In Bollywood, beauty is everything. Film is a visual medium and film industries around the world are notoriously focused on youth and desirability. But Hindi cinema seems to have an even more virulent attack of the Poo syndrome – do you remember her memorable line in Kabhi Khushi Kabhie Gham? Mere saath prom jaane ke liye tum sab ko teen departments mein brilliant hona chahiye and that is, good looks, good looks and good looks.
Bollywood’s brief isn’t very different – especially for women. Which explains why so many beauty pageant winners and models see acting as a natural extension of their career, why the Instagram handles of most actors are a series of photos of them pouting and preening into the camera (most have a social media team and even Insta posts are done professionally like they would a photo session) and why, in the last few years, there’s been a mushrooming of ‘glamor and style’ awards – is there any other film industry in the world that rewards artists simply for looking good? At a recent such event, Anushka Sharma won Most Glamorous Star, Alia Bhatt won Most Stylish Star while Kartik Aaryan walked away with Hotstepper of the Year – I’m still trying to figure out what that means.
In this context, consider Chhapaak – the story of an acid attack survivor, played by one of the most beautiful women in the business. Hollywood has a history of actors deliberately downgrading their looks for a role – most notably Charlize Theron’s Oscar-winning turn in Monster. But Hindi cinema, not so much. Over the years, actors have donned the problematic brownface to signify poverty and disenfranchisement – the awful stereotype that still prevails is rich equals fair while poor equals dark skin. This year, Hrithik Roshan became many shades darker to play the mathematician Anand Kumar in Super 30 and Bhumi Pednekar darkened her skin in Bala. Ayushmann Khurrana bravely went bald for Bala. For the short film Chutney, Tisca Chopra made herself a dowdy housewife with buck teeth. For Dangal, Aamir Khan gained 25 kilos to play an ageing wrestler. But Deepika Padukone has gone one step further – she plays a character whose face is disfigured. For most of Chhapaak (I’m assuming), the face that launched a battle in Padmaavat and that has been celebrated in innumerable films and commercials, will disappear under prosthetics. Chhapaak is also her first outing as a producer. The risk includes money.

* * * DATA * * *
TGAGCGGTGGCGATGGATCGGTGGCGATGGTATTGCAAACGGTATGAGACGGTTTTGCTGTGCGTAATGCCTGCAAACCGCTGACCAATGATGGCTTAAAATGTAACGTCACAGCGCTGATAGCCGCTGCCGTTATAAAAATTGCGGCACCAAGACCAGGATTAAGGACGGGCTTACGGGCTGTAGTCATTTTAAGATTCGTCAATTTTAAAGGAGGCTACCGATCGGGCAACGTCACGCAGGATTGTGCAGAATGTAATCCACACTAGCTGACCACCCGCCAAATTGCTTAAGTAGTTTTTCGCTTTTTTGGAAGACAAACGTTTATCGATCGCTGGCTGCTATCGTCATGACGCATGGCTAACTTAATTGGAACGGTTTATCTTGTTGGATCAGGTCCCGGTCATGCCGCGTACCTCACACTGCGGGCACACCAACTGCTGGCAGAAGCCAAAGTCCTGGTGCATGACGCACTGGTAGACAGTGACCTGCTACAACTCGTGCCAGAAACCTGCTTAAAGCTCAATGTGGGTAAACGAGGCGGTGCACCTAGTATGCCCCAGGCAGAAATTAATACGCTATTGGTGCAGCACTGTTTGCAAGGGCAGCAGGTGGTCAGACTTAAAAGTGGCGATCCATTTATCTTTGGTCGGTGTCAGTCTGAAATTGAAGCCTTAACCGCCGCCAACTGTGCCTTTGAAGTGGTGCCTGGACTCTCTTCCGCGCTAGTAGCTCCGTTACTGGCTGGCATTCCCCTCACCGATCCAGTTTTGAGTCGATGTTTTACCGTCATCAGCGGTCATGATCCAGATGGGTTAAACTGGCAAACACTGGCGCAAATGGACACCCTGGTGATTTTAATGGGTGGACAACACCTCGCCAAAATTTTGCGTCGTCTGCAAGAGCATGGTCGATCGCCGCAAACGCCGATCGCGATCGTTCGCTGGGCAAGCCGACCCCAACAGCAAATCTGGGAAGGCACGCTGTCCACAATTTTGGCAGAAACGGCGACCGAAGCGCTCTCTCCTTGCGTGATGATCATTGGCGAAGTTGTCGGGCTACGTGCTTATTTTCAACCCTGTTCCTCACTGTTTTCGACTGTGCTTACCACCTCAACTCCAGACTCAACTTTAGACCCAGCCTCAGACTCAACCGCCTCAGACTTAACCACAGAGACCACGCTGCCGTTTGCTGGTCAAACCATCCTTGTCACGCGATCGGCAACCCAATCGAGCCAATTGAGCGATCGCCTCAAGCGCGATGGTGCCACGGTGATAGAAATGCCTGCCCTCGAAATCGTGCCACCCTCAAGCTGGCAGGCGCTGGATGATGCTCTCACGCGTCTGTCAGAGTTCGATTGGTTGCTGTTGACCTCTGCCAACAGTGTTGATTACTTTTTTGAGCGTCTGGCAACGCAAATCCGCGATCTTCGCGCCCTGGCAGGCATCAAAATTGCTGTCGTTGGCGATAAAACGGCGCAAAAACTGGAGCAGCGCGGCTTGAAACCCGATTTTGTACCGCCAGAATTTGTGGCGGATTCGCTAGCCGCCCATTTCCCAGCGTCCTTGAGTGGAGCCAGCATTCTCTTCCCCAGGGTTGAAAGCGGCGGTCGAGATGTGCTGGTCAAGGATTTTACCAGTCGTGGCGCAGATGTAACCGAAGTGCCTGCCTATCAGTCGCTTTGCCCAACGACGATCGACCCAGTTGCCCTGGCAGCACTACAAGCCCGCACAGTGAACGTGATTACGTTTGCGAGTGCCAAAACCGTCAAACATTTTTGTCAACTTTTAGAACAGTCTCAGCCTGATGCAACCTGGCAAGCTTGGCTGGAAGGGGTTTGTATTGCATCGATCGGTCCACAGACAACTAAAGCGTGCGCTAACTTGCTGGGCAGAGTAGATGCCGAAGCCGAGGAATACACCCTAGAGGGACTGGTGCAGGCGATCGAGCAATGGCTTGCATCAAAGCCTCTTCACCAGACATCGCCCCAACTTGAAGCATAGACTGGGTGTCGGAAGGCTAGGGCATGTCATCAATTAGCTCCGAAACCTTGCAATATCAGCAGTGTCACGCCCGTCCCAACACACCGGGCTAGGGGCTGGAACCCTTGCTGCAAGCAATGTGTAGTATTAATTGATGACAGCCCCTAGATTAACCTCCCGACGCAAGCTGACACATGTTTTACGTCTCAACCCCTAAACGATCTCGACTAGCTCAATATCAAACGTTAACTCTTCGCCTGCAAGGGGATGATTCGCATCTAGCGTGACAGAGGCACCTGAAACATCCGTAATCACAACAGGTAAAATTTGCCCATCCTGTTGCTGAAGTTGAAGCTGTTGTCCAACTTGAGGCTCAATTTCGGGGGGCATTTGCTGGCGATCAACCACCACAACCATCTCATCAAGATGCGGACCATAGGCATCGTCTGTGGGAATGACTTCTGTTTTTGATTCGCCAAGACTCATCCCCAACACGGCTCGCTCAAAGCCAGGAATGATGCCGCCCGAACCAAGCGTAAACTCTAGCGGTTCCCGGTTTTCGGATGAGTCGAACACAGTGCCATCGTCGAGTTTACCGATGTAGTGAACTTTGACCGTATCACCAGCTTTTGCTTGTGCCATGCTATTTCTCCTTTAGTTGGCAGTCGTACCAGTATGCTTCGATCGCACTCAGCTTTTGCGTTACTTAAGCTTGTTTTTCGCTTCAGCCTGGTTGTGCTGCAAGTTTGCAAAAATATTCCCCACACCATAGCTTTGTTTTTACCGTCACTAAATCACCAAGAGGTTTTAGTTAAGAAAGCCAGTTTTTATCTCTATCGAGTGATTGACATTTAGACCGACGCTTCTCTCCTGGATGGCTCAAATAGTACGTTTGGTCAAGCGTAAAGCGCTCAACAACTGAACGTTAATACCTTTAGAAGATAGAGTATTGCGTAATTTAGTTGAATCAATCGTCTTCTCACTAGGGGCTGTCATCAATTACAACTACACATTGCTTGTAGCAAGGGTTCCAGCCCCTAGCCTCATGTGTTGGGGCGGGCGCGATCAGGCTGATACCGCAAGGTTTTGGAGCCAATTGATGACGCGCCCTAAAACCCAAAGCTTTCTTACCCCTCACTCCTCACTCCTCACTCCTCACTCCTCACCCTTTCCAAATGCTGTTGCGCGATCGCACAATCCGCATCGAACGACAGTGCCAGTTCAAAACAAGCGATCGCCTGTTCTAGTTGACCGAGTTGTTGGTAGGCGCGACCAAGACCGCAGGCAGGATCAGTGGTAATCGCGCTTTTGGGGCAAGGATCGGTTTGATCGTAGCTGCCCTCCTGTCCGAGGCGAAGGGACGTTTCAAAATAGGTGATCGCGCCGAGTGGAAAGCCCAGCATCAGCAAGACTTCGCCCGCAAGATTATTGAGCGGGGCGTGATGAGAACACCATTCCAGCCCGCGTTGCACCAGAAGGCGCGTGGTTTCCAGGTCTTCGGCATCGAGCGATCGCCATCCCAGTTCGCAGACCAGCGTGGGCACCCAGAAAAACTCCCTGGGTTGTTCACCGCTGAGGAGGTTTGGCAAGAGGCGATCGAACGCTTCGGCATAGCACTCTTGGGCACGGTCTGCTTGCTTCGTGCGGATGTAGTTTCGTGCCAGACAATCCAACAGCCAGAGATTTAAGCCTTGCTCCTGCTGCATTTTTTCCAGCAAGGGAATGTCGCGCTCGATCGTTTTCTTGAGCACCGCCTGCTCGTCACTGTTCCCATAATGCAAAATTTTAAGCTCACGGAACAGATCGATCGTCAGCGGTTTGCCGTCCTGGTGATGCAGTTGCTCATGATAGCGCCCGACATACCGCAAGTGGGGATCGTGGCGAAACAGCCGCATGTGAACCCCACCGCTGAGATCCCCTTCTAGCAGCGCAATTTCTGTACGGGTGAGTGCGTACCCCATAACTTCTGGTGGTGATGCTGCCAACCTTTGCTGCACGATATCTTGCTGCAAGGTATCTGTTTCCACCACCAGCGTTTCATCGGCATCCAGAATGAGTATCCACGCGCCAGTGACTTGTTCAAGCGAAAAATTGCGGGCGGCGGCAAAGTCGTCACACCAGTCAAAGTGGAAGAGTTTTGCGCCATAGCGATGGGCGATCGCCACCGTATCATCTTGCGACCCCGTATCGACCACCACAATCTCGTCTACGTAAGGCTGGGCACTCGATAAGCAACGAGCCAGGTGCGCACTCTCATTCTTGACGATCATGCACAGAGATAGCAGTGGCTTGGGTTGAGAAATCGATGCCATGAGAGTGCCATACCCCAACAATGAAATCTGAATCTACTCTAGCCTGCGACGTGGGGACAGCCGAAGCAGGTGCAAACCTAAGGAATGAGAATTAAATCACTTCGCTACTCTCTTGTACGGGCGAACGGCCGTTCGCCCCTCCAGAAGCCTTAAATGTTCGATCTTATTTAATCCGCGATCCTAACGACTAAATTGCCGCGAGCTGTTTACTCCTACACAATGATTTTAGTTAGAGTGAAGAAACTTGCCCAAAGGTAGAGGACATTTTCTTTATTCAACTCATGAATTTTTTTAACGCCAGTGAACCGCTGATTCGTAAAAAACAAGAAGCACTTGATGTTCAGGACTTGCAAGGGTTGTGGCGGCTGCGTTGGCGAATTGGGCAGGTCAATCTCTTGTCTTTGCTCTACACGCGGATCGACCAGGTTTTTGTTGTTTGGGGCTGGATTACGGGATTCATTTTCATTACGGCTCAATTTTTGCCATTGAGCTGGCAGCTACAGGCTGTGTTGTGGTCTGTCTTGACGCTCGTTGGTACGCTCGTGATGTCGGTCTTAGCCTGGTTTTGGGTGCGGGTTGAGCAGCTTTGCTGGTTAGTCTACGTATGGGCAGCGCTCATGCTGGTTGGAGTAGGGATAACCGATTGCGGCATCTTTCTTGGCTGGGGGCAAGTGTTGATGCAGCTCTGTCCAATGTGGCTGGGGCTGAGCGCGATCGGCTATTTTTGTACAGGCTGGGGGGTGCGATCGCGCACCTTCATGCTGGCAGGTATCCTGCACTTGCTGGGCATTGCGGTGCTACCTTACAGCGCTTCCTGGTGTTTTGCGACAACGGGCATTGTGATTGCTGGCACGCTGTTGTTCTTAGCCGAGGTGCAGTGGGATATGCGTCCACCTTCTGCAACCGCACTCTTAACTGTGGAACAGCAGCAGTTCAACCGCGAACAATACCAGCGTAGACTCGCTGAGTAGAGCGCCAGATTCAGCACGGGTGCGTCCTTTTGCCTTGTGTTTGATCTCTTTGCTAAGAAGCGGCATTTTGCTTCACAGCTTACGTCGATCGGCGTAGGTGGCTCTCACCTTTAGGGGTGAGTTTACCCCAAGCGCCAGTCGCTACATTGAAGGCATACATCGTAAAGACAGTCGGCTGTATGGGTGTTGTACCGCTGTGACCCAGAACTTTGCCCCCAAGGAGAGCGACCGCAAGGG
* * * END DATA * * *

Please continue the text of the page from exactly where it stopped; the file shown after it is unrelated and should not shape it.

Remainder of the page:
No matter what the eventual quality or fate of Chhapaak is, Deepika’s courage needs to be lauded. Cinema is the repository of our fantasies and we are all equally seduced by good looks. But it’s time for actors and filmmakers to break out of the Poo trap. At least onscreen, vanity should be disbarred. There’s enough room for it on Instagram.